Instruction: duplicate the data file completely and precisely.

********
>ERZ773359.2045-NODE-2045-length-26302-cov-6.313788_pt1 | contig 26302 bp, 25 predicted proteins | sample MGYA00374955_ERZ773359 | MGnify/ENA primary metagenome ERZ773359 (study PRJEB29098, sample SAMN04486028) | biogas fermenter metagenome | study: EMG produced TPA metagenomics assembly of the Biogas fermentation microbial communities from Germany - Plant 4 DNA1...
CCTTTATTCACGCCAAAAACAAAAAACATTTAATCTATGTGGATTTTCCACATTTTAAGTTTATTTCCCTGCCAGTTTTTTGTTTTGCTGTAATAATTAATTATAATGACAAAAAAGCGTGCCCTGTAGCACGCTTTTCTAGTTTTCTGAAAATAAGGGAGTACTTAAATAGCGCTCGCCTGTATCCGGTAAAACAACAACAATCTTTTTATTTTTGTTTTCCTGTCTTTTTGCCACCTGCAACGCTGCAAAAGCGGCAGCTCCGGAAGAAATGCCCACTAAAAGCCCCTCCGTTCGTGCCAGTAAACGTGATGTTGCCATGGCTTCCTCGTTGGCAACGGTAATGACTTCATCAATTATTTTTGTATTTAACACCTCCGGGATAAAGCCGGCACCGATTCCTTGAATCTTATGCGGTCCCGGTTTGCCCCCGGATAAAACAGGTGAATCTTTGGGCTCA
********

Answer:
>ERZ773359.2045-NODE-2045-length-26302-cov-6.313788_pt1 | contig 26302 bp, 25 predicted proteins | sample MGYA00374955_ERZ773359 | MGnify/ENA primary metagenome ERZ773359 (study PRJEB29098, sample SAMN04486028) | biogas fermenter metagenome | study: EMG produced TPA metagenomics assembly of the Biogas fermentation microbial communities from Germany - Plant 4 DNA1...
CCTTTATTCACGCCAAAAACAAAAAACATTTAATCTATGTGGATTTTCCACATTTTAAGTTTATTTCCCTGCCAGTTTTTTGTTTTGCTGTAATAATTAATTATAATGACAAAAAAGCGTGCCCTGTAGCACGCTTTTCTAGTTTTCTGAAAATAAGGGAGTACTTAAATAGCGCTCGCCTGTATCCGGTAAAACAACAACAATCTTTTTATTTTTGTTTTCCTGTCTTTTTGCCACCTGCAACGCTGCAAAAGCGGCAGCTCCGGAAGAAATGCCCACTAAAAGCCCCTCCGTTCGTGCCAGTAAACGTGATGTTGCCATGGCTTCCTCGTTGGCAACGGTAATGACTTCATCAATTATTTTTGTATTTAACACCTCCGGGATAAAGCCGGCACCGATTCCTTGAATCTTATGCGGTCCCGGTTTGCCCCCGGATAAAACAGGTGAATCTTTGGGCTCA